The route across the glacier and up the main slopes of Mons is straight forward and the snow is solid, making for excellent step kicking, with no need for crampons until we approach a bare ice patch at the half-way point. We work our way around some crevasses in the middle of the upper slope and are soon at the crossing of the massive bergschrund, on the far west side of the summit ridge. The crossing is still in good shape, and on the summit ridge we find more good snow for a few 100m and then easy scrambling on broken rock for the remaining 300m to the summit. The sky has cleared completely of clouds overhead, but there is lingering cloud in the valleys far below that is rising as the sun heats things up. Stunning views in all directions, and the summit is calm and sunny: absolutely beautiful.
We lounge about, eating lunch and taking photos for about an hour, just enjoying the luxury of perfect weather on the summit. The clouds are rapidly forming in the valleys, occasionally boiling up and rising to and beyond summit height, but nothing is threatening us. We comment to each other how this has been such a relaxing peak, starting off with low expectations in the wet weather this morning, and nothing stressful about the approach or climb. I encourage George and Colin to start down ahead of me, partly so I can get some pictures of them descending, but also because being alone on a remote summit is an incredibly special feeling. They start down the ridge, I take a few pictures, and then once they have disappeared from view, I just pause to look around for a few minutes, relishing the feeling of not seeing another human for probably 100km in any direction.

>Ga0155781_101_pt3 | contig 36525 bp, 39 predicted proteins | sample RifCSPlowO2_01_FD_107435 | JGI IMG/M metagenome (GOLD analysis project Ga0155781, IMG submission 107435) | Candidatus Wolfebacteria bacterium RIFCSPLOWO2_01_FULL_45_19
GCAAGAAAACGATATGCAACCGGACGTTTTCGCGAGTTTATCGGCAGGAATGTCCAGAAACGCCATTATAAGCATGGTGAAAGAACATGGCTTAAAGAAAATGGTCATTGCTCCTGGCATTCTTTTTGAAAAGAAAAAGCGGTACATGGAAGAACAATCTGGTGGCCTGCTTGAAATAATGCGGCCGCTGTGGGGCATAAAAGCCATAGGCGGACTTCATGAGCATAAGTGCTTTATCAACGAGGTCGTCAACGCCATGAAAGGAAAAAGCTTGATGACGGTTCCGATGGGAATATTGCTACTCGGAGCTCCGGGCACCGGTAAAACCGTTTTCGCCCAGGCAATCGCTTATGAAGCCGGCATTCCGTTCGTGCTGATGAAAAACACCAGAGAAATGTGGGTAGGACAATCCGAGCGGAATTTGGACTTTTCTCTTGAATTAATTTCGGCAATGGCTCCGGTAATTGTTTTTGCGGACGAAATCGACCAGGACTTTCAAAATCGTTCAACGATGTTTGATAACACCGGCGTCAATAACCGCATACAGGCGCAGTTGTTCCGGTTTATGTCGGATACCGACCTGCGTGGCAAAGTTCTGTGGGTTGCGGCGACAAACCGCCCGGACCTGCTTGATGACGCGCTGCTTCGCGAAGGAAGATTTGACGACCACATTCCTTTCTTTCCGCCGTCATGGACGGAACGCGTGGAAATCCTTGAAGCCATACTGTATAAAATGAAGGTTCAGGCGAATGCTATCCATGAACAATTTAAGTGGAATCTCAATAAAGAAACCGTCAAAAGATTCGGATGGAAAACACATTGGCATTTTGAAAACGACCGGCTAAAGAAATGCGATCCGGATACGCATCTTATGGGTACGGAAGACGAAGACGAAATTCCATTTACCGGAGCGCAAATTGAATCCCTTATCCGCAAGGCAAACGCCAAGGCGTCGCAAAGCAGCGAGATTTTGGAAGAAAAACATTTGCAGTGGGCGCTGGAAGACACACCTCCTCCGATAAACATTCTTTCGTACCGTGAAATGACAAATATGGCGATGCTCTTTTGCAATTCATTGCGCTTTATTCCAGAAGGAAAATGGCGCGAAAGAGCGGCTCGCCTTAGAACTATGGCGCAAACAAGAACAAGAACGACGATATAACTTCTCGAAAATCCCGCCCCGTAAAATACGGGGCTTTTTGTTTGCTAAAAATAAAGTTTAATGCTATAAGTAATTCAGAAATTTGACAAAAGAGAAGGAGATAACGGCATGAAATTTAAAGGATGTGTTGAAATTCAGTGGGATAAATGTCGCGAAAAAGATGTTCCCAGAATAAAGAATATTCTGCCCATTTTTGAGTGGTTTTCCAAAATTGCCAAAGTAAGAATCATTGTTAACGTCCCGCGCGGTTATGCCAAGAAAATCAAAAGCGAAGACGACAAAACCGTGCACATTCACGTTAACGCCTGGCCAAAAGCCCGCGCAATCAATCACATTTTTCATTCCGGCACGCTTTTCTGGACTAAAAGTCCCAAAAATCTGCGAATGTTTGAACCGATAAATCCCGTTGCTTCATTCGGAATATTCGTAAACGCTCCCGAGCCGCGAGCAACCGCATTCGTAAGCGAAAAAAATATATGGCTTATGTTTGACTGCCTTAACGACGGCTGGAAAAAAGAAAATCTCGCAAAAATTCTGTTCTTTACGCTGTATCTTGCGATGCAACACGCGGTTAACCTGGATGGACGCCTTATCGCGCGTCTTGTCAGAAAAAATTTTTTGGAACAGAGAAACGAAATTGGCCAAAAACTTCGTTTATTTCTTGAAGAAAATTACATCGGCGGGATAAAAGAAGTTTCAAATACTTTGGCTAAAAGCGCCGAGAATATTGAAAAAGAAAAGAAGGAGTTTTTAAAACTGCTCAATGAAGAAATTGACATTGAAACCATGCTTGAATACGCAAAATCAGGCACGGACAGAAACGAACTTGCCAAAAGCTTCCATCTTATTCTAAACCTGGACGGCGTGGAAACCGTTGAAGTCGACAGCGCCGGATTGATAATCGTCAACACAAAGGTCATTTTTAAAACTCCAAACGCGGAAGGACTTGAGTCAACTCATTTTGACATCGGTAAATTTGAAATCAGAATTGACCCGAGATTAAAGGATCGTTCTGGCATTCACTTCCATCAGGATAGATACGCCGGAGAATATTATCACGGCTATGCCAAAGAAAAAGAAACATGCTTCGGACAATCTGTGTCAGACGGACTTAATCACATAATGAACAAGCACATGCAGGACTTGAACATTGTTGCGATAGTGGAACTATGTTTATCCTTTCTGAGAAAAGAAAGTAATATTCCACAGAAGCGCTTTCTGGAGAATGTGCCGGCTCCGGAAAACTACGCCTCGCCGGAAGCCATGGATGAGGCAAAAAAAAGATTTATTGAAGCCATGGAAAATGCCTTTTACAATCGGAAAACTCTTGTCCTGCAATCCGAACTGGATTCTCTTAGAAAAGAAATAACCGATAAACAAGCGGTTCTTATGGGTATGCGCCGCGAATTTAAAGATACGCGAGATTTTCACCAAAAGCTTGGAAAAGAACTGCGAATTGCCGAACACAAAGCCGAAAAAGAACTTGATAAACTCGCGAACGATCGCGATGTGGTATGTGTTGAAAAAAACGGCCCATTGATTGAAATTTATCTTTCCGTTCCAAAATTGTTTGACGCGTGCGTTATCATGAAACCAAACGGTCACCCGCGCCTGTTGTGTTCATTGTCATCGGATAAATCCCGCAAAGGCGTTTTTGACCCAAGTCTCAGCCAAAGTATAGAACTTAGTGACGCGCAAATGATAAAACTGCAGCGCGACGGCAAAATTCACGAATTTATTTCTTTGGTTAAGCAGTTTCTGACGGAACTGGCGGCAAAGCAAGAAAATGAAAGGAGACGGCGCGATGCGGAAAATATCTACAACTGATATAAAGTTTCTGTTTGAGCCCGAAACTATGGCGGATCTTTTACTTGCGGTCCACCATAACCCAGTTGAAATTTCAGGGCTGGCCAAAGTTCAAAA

The view of Forbes on the way down Mons is stunning. Despite the beautiful and calm weather on Mons, Forbes has a boiling plume of cloud coming off its summit that runs for several kilometers to the south. We can clearly see the full Forbes glacier, and further down the valley lies Glacier Lake. Once again, memories of the fantastic 2001 trip up there, as I recall the staggeringly long slog in to Glacier Lake and up the valley with a massive backpack. And then out again a few days later! Fantastic to see the area again from a different perspective.
The views continue to stun us, but I’m photographically challenged, and technologically frustrated, today as my little camera, despite putting a fresh memory card into it yesterday, claims to have no memory for pictures, which means I have to sort and delete pictures from the camera here in the field. On the other hand it makes me shoot less but more carefully, kind of like the old film days when 36 exposures was a lot!
In the evening we are all comfortably back in camp, the gang from Lyell 5 having made it back shortly after our leisurely return. The afternoon weather is clear and beautiful, and we set the chairs up outside on the “patio” and commence to finish all the beers. Tonight is our last night, and we can’t let any alcohol go to waste! After cooking up our last dinner, the party continues, with Lyle showing up because I may have mentioned the possibility of leftover drinks on our last day.